Their fervent but misguided desire was simply to squash your mind to fit their mindset, to smush your patterns of thought into some sort of hyperdimensional flatland. It’s a joyless existence, being smushed.

Nevertheless, your native common sense has shown through in spots. You and your conceptual ancestors have transcended the dreary landscape to compose many lovely computer incantations. (Some of which, at times, actually did what you wanted them to.) The most blessed of these incantations were canonized as Standards, because they managed to tap into something mystical and magical, performing the miracle of Doing What You Expect.

What nobody noticed in all the excitement was that the computer reductionists were still busily trying to smush your minds flat, albeit on a slightly higher plane of existence. The decree, therefore, went out (I’m sure you’ve heard of it) that computer incantations were only allowed to perform one miracle apiece. “Do one thing and do it well” was the rallying cry, and with one stroke, shell programmers were condemned to a life of muttering and counting beads on strings (which in these latter days have come to be known as pipelines).

This was when I made my small contribution to saving the world. I was rolling some of those very beads around in my fingers one day and pondering the hopelessness (and haplessness) of my existence, when it occurred to me that it might be interesting to melt down some of those mystical beads and see what would happen to their Magic if I made a single, slightly larger bead out of them. So l fired up the old Bunsen burner, picked out some of my favorite beads, and let them melt together however they would. And lo! the new Magic was more powerful than the sum of its parts and parcels.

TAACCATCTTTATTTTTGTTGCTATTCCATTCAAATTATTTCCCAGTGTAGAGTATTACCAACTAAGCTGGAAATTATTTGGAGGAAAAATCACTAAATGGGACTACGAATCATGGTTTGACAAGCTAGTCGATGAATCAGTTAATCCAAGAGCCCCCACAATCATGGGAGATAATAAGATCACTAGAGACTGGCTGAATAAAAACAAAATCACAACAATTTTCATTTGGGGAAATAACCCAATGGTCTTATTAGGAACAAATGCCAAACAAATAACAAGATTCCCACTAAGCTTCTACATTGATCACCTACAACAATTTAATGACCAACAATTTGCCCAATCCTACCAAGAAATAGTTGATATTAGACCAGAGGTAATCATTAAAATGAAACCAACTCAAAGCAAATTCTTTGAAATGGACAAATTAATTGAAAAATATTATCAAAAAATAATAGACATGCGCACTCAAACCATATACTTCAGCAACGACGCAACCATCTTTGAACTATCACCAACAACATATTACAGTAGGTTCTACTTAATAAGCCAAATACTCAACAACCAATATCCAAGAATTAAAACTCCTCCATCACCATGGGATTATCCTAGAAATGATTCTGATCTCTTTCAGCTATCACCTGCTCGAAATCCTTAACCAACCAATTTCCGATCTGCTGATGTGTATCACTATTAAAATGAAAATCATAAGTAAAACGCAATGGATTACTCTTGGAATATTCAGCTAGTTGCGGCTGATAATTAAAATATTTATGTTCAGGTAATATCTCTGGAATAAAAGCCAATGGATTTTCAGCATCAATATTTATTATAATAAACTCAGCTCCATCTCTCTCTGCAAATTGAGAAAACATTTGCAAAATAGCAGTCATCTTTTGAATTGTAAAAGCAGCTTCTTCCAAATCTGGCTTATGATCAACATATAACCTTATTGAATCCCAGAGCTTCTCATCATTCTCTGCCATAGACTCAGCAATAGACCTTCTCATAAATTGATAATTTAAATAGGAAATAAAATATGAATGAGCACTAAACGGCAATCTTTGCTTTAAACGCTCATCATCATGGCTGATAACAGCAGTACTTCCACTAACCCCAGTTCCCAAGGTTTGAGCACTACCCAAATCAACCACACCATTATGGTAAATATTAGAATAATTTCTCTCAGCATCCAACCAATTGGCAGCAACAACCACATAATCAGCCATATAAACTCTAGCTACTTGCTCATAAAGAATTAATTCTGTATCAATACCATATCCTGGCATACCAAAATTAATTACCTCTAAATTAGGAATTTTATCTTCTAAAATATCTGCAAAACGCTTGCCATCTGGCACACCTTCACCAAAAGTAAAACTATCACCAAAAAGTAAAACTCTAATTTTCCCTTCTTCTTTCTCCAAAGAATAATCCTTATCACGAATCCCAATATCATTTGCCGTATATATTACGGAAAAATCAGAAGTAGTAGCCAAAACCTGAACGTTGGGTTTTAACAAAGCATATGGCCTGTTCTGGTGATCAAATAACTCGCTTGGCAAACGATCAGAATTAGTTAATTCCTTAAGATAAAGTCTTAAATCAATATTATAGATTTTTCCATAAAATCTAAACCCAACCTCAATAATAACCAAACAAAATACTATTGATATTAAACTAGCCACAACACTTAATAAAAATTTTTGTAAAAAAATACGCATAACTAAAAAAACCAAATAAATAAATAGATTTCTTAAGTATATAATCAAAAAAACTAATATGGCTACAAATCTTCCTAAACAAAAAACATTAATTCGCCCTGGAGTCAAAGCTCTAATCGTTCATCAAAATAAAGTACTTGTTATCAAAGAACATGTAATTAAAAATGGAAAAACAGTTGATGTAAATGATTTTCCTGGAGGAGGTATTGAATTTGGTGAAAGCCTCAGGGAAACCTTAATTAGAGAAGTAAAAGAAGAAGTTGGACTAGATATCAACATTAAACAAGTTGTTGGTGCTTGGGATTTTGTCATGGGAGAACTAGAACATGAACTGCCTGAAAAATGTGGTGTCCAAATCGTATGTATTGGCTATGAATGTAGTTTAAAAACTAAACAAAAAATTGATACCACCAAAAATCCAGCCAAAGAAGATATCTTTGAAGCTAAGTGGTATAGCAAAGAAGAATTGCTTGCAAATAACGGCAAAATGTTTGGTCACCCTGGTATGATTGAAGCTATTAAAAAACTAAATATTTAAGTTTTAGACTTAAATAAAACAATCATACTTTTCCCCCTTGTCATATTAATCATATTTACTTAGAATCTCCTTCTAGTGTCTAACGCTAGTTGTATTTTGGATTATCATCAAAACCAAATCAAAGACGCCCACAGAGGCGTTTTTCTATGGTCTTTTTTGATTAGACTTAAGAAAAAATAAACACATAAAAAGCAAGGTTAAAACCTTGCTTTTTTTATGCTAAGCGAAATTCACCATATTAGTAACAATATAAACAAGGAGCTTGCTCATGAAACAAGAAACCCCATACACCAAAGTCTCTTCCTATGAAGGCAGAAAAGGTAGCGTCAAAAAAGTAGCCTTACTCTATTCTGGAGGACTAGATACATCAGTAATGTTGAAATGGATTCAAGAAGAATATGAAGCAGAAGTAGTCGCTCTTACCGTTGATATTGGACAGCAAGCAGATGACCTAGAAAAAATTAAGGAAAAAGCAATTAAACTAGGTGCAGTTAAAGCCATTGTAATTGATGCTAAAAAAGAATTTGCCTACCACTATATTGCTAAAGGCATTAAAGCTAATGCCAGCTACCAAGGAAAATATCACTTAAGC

That’s odd, thought I. Why should it be that the Sedulous Bead of Regular Expressions, when bonded together with the Shellacious Bead of Gnostic Interpolation, and the Awkward Bead of Simple Data Typology, should produce more Magic, pound for pound, than they do when strung out on strings? I said to myself, could it be that the beads can exchange power with each other because they no longer have to commune with each other through that skinny little string? Could the pipeline be holding back the flow of information, much as wine doth resist flowing through the neck of Doctor von Neumann’s famous bottle?

This demanded (of me) more scrutiny (of it).

So I melted that larger bead together with a few more of my favorite beads, and the same thing happened, only more so. It was practically a combinatorial explosion of potential incantations: the Basic Bead of Output Formats and the Lispery Bead of Dynamic Scoping bonded themselves with the C-rationalized Bead of Operators Galore, and together they put forth a brilliant pulse of power that spread to thousands of machines throughout the entire civilized world. That message cost the Net hundreds if not thousands of dollars to send everywhere.

Obviously I was either onto something, or on something.